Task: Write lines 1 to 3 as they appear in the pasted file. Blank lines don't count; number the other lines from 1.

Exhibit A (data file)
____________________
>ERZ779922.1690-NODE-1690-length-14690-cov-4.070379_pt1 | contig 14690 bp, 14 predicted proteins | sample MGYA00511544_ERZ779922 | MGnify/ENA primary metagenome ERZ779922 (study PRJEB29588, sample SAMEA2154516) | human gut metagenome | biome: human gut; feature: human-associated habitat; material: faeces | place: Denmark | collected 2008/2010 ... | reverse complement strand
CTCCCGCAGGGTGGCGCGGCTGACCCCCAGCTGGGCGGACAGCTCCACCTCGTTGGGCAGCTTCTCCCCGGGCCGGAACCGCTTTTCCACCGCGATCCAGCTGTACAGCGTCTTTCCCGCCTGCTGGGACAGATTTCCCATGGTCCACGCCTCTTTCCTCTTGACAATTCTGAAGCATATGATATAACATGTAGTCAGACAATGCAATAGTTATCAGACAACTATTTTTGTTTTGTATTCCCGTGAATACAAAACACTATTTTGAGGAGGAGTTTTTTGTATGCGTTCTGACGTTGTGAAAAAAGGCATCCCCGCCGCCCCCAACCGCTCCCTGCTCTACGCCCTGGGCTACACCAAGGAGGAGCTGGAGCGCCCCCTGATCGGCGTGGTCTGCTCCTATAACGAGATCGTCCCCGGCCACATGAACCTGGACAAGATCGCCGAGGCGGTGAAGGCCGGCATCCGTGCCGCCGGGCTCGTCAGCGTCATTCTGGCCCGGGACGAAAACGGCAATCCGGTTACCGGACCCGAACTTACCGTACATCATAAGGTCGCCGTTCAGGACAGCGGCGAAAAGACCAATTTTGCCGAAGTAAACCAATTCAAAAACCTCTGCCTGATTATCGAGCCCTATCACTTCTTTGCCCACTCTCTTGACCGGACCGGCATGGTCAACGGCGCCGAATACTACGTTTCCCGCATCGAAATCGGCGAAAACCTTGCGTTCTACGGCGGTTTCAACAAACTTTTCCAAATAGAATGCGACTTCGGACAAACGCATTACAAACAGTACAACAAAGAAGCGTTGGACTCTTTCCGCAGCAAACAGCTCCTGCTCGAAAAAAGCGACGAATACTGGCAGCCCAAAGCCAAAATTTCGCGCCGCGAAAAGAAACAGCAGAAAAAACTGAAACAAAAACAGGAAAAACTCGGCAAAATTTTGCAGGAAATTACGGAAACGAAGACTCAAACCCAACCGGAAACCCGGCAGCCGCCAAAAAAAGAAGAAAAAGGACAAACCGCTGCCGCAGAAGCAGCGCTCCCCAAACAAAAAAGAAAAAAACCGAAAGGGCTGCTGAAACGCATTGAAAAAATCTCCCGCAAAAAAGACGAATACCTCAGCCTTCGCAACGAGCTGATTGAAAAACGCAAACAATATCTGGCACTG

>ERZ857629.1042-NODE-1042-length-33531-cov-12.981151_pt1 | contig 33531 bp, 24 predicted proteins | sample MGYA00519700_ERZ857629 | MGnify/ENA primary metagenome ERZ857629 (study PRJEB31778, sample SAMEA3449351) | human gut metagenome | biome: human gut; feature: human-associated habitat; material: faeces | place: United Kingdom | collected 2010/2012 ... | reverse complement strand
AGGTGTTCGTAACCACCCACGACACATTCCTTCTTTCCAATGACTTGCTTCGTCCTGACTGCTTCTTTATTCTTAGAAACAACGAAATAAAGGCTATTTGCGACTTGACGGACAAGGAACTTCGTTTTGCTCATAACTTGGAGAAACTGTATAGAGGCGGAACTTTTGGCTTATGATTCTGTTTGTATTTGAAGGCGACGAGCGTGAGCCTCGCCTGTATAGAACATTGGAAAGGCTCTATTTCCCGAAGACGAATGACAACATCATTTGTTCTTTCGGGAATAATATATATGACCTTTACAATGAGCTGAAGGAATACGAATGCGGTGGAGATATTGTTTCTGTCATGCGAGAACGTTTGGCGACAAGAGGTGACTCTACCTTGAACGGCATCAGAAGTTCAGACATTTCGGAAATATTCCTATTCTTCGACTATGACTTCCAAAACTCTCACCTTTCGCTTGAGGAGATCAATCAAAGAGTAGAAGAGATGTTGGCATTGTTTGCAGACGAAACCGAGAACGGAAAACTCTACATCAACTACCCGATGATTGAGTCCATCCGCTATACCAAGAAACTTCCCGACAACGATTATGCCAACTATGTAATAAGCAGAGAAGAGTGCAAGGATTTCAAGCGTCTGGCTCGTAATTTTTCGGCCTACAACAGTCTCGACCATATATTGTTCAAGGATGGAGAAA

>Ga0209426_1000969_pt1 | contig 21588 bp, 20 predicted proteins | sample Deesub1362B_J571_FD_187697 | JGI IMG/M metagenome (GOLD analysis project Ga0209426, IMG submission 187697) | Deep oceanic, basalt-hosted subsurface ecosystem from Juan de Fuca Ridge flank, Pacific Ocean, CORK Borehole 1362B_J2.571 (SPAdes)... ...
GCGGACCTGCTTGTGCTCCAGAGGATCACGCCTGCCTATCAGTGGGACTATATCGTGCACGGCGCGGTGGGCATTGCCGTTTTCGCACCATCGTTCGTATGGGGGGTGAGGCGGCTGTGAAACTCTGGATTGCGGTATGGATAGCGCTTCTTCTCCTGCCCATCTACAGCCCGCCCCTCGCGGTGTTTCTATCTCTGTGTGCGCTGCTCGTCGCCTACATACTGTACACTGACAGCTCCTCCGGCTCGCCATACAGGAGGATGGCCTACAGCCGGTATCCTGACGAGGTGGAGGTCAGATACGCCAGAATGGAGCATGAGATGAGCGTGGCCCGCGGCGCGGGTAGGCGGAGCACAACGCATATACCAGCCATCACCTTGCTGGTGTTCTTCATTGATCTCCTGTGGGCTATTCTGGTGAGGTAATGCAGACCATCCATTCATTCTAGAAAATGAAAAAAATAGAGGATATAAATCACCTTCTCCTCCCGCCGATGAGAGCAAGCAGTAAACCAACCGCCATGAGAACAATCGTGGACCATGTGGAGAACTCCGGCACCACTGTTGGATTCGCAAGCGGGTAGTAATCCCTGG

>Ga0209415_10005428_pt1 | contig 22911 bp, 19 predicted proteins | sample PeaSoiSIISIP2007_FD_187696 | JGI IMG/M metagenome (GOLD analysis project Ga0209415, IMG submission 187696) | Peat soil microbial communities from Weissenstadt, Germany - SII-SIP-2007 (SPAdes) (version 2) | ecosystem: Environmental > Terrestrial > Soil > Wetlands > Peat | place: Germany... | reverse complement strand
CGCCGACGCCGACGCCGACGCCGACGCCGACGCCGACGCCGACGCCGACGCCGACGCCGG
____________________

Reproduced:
>ERZ779922.1690-NODE-1690-length-14690-cov-4.070379_pt1 | contig 14690 bp, 14 predicted proteins | sample MGYA00511544_ERZ779922 | MGnify/ENA primary metagenome ERZ779922 (study PRJEB29588, sample SAMEA2154516) | human gut metagenome | biome: human gut; feature: human-associated habitat; material: faeces | place: Denmark | collected 2008/2010 ... | reverse complement strand
CTCCCGCAGGGTGGCGCGGCTGACCCCCAGCTGGGCGGACAGCTCCACCTCGTTGGGCAGCTTCTCCCCGGGCCGGAACCGCTTTTCCACCGCGATCCAGCTGTACAGCGTCTTTCCCGCCTGCTGGGACAGATTTCCCATGGTCCACGCCTCTTTCCTCTTGACAATTCTGAAGCATATGATATAACATGTAGTCAGACAATGCAATAGTTATCAGACAACTATTTTTGTTTTGTATTCCCGTGAATACAAAACACTATTTTGAGGAGGAGTTTTTTGTATGCGTTCTGACGTTGTGAAAAAAGGCATCCCCGCCGCCCCCAACCGCTCCCTGCTCTACGCCCTGGGCTACACCAAGGAGGAGCTGGAGCGCCCCCTGATCGGCGTGGTCTGCTCCTATAACGAGATCGTCCCCGGCCACATGAACCTGGACAAGATCGCCGAGGCGGTGAAGGCCGGCATCCGTGCCGCCGGGCTCGTCAGCGTCATTCTGGCCCGGGACGAAAACGGCAATCCGGTTACCGGACCCGAACTTACCGTACATCATAAGGTCGCCGTTCAGGACAGCGGCGAAAAGACCAATTTTGCCGAAGTAAACCAATTCAAAAACCTCTGCCTGATTATCGAGCCCTATCACTTCTTTGCCCACTCTCTTGACCGGACCGGCATGGTCAACGGCGCCGAATACTACGTTTCCCGCATCGAAATCGGCGAAAACCTTGCGTTCTACGGCGGTTTCAACAAACTTTTCCAAATAGAATGCGACTTCGGACAAACGCATTACAAACAGTACAACAAAGAAGCGTTGGACTCTTTCCGCAGCAAACAGCTCCTGCTCGAAAAAAGCGACGAATACTGGCAGCCCAAAGCCAAAATTTCGCGCCGCGAAAAGAAACAGCAGAAAAAACTGAAACAAAAACAGGAAAAACTCGGCAAAATTTTGCAGGAAATTACGGAAACGAAGACTCAAACCCAACCGGAAACCCGGCAGCCGCCAAAAAAAGAAGAAAAAGGACAAACCGCTGCCGCAGAAGCAGCGCTCCCCAAACAAAAAAGAAAAAAACCGAAAGGGCTGCTGAAACGCATTGAAAAAATCTCCCGCAAAAAAGACGAATACCTCAGCCTTCGCAACGAGCTGATTGAAAAACGCAAACAATATCTGGCACTG

>ERZ857629.1042-NODE-1042-length-33531-cov-12.981151_pt1 | contig 33531 bp, 24 predicted proteins | sample MGYA00519700_ERZ857629 | MGnify/ENA primary metagenome ERZ857629 (study PRJEB31778, sample SAMEA3449351) | human gut metagenome | biome: human gut; feature: human-associated habitat; material: faeces | place: United Kingdom | collected 2010/2012 ... | reverse complement strand